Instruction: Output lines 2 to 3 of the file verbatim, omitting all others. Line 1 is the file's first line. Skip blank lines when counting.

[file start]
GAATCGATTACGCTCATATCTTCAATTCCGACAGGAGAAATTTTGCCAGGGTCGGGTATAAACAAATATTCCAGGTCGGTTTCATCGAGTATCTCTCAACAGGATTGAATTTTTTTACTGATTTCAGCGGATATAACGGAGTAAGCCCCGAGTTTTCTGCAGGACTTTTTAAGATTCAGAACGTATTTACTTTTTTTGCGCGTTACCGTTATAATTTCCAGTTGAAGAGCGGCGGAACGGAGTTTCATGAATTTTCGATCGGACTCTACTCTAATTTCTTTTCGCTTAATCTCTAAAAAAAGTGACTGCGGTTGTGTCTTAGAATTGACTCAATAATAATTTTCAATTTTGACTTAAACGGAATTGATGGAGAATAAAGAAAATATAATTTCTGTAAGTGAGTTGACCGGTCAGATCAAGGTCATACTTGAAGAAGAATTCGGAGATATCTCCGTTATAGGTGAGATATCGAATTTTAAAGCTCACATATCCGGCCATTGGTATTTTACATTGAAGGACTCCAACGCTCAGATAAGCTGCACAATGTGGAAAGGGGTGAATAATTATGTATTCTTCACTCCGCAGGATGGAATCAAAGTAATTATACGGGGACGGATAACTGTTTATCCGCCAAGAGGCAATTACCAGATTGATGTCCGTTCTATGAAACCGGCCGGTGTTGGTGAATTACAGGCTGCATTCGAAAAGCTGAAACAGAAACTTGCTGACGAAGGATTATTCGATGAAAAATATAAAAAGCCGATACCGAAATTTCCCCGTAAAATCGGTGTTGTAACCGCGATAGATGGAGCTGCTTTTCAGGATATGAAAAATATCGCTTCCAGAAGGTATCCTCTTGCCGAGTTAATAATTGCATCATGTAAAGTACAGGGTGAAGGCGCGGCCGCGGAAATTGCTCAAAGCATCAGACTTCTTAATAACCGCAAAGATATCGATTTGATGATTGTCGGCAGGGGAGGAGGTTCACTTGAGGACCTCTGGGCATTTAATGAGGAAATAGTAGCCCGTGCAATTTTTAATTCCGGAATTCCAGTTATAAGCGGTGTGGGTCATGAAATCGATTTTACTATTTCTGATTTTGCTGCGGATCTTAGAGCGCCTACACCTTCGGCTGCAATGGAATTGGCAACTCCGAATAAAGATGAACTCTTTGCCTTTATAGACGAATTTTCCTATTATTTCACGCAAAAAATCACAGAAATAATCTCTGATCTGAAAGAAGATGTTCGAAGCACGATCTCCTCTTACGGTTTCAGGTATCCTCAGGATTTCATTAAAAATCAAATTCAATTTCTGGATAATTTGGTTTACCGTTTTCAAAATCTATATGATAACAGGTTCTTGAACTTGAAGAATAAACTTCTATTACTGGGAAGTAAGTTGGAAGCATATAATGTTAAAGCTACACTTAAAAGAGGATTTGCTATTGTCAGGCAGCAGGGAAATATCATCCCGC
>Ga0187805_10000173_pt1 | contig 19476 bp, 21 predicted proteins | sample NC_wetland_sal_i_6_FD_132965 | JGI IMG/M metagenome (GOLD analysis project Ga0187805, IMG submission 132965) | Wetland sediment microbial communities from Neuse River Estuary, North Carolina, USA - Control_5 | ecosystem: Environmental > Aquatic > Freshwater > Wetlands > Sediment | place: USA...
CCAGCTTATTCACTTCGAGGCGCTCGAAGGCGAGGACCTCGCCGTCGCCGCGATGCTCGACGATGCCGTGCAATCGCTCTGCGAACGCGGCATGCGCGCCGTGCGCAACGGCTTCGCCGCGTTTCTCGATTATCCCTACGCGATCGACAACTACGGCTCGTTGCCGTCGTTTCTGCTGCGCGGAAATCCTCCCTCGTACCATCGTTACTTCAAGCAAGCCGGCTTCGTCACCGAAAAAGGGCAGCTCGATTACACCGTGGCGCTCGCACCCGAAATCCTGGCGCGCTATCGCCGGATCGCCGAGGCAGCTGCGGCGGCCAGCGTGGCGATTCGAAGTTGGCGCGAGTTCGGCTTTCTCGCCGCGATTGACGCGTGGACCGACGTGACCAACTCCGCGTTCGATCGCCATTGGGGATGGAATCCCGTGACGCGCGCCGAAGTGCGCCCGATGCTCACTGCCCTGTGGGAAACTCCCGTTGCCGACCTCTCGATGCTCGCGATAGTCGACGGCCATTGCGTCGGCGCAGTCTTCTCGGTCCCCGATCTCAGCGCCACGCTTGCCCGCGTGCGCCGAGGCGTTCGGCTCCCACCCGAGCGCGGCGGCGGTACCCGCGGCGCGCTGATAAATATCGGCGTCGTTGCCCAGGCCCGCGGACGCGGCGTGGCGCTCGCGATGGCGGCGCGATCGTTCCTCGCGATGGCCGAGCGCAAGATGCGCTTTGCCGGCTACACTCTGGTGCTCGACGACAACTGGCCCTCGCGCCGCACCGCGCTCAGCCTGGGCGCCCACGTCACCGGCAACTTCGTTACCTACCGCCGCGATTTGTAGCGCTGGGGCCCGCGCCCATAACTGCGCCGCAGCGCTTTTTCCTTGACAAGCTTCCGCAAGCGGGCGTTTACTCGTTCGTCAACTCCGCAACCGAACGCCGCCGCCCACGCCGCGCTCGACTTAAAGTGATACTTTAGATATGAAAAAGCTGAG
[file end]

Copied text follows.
>Ga0187805_10000173_pt1 | contig 19476 bp, 21 predicted proteins | sample NC_wetland_sal_i_6_FD_132965 | JGI IMG/M metagenome (GOLD analysis project Ga0187805, IMG submission 132965) | Wetland sediment microbial communities from Neuse River Estuary, North Carolina, USA - Control_5 | ecosystem: Environmental > Aquatic > Freshwater > Wetlands > Sediment | place: USA...
CCAGCTTATTCACTTCGAGGCGCTCGAAGGCGAGGACCTCGCCGTCGCCGCGATGCTCGACGATGCCGTGCAATCGCTCTGCGAACGCGGCATGCGCGCCGTGCGCAACGGCTTCGCCGCGTTTCTCGATTATCCCTACGCGATCGACAACTACGGCTCGTTGCCGTCGTTTCTGCTGCGCGGAAATCCTCCCTCGTACCATCGTTACTTCAAGCAAGCCGGCTTCGTCACCGAAAAAGGGCAGCTCGATTACACCGTGGCGCTCGCACCCGAAATCCTGGCGCGCTATCGCCGGATCGCCGAGGCAGCTGCGGCGGCCAGCGTGGCGATTCGAAGTTGGCGCGAGTTCGGCTTTCTCGCCGCGATTGACGCGTGGACCGACGTGACCAACTCCGCGTTCGATCGCCATTGGGGATGGAATCCCGTGACGCGCGCCGAAGTGCGCCCGATGCTCACTGCCCTGTGGGAAACTCCCGTTGCCGACCTCTCGATGCTCGCGATAGTCGACGGCCATTGCGTCGGCGCAGTCTTCTCGGTCCCCGATCTCAGCGCCACGCTTGCCCGCGTGCGCCGAGGCGTTCGGCTCCCACCCGAGCGCGGCGGCGGTACCCGCGGCGCGCTGATAAATATCGGCGTCGTTGCCCAGGCCCGCGGACGCGGCGTGGCGCTCGCGATGGCGGCGCGATCGTTCCTCGCGATGGCCGAGCGCAAGATGCGCTTTGCCGGCTACACTCTGGTGCTCGACGACAACTGGCCCTCGCGCCGCACCGCGCTCAGCCTGGGCGCCCACGTCACCGGCAACTTCGTTACCTACCGCCGCGATTTGTAGCGCTGGGGCCCGCGCCCATAACTGCGCCGCAGCGCTTTTTCCTTGACAAGCTTCCGCAAGCGGGCGTTTACTCGTTCGTCAACTCCGCAACCGAACGCCGCCGCCCACGCCGCGCTCGACTTAAAGTGATACTTTAGATATGAAAAAGCTGAG